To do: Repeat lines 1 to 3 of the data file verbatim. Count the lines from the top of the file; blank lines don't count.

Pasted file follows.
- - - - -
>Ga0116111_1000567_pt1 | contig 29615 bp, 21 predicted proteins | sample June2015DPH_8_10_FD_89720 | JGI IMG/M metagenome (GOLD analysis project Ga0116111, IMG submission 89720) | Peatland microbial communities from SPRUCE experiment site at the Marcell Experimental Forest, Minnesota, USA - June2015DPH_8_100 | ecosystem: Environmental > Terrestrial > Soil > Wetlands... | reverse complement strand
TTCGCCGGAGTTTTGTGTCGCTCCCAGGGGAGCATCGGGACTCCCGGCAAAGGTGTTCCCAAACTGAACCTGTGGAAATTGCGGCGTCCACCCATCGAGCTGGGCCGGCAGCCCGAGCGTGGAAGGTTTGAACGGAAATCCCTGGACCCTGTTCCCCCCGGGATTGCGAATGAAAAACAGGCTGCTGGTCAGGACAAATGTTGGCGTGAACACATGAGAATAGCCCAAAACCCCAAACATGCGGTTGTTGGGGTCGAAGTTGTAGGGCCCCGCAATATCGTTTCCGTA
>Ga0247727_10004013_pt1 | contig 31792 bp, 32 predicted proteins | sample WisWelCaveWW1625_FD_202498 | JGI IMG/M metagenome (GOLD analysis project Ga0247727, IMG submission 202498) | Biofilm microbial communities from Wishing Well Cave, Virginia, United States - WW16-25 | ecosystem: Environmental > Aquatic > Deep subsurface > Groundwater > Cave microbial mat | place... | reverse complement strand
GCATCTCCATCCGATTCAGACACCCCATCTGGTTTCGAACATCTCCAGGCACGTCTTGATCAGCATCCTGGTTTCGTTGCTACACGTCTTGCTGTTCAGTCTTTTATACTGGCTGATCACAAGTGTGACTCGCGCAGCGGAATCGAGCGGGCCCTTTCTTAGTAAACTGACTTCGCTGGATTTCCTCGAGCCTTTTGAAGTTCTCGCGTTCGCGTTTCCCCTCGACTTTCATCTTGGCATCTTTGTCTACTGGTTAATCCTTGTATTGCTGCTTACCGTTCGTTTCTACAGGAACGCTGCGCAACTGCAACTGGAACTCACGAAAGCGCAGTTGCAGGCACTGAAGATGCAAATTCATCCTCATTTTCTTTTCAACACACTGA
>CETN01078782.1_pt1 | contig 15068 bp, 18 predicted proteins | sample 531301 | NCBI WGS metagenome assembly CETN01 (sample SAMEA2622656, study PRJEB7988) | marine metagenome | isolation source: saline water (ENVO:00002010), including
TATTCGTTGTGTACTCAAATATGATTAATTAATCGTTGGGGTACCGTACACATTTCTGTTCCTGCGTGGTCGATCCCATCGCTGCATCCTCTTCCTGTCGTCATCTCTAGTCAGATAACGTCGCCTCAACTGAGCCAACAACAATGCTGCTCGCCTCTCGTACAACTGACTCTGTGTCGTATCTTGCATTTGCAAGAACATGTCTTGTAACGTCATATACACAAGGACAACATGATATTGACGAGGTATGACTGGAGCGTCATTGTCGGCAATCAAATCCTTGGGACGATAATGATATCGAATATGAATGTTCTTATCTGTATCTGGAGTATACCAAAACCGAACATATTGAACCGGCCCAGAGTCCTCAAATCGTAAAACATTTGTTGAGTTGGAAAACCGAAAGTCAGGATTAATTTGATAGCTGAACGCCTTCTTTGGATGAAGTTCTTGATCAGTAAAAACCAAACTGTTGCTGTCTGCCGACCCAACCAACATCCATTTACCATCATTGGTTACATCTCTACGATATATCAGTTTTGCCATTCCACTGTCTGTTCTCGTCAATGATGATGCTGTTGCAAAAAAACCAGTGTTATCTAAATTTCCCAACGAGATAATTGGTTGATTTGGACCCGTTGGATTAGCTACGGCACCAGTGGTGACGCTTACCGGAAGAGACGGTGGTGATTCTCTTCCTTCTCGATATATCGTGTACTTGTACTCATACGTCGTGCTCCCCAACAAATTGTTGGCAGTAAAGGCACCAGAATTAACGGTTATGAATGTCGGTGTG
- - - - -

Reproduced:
>Ga0116111_1000567_pt1 | contig 29615 bp, 21 predicted proteins | sample June2015DPH_8_10_FD_89720 | JGI IMG/M metagenome (GOLD analysis project Ga0116111, IMG submission 89720) | Peatland microbial communities from SPRUCE experiment site at the Marcell Experimental Forest, Minnesota, USA - June2015DPH_8_100 | ecosystem: Environmental > Terrestrial > Soil > Wetlands... | reverse complement strand
TTCGCCGGAGTTTTGTGTCGCTCCCAGGGGAGCATCGGGACTCCCGGCAAAGGTGTTCCCAAACTGAACCTGTGGAAATTGCGGCGTCCACCCATCGAGCTGGGCCGGCAGCCCGAGCGTGGAAGGTTTGAACGGAAATCCCTGGACCCTGTTCCCCCCGGGATTGCGAATGAAAAACAGGCTGCTGGTCAGGACAAATGTTGGCGTGAACACATGAGAATAGCCCAAAACCCCAAACATGCGGTTGTTGGGGTCGAAGTTGTAGGGCCCCGCAATATCGTTTCCGTA
>Ga0247727_10004013_pt1 | contig 31792 bp, 32 predicted proteins | sample WisWelCaveWW1625_FD_202498 | JGI IMG/M metagenome (GOLD analysis project Ga0247727, IMG submission 202498) | Biofilm microbial communities from Wishing Well Cave, Virginia, United States - WW16-25 | ecosystem: Environmental > Aquatic > Deep subsurface > Groundwater > Cave microbial mat | place... | reverse complement strand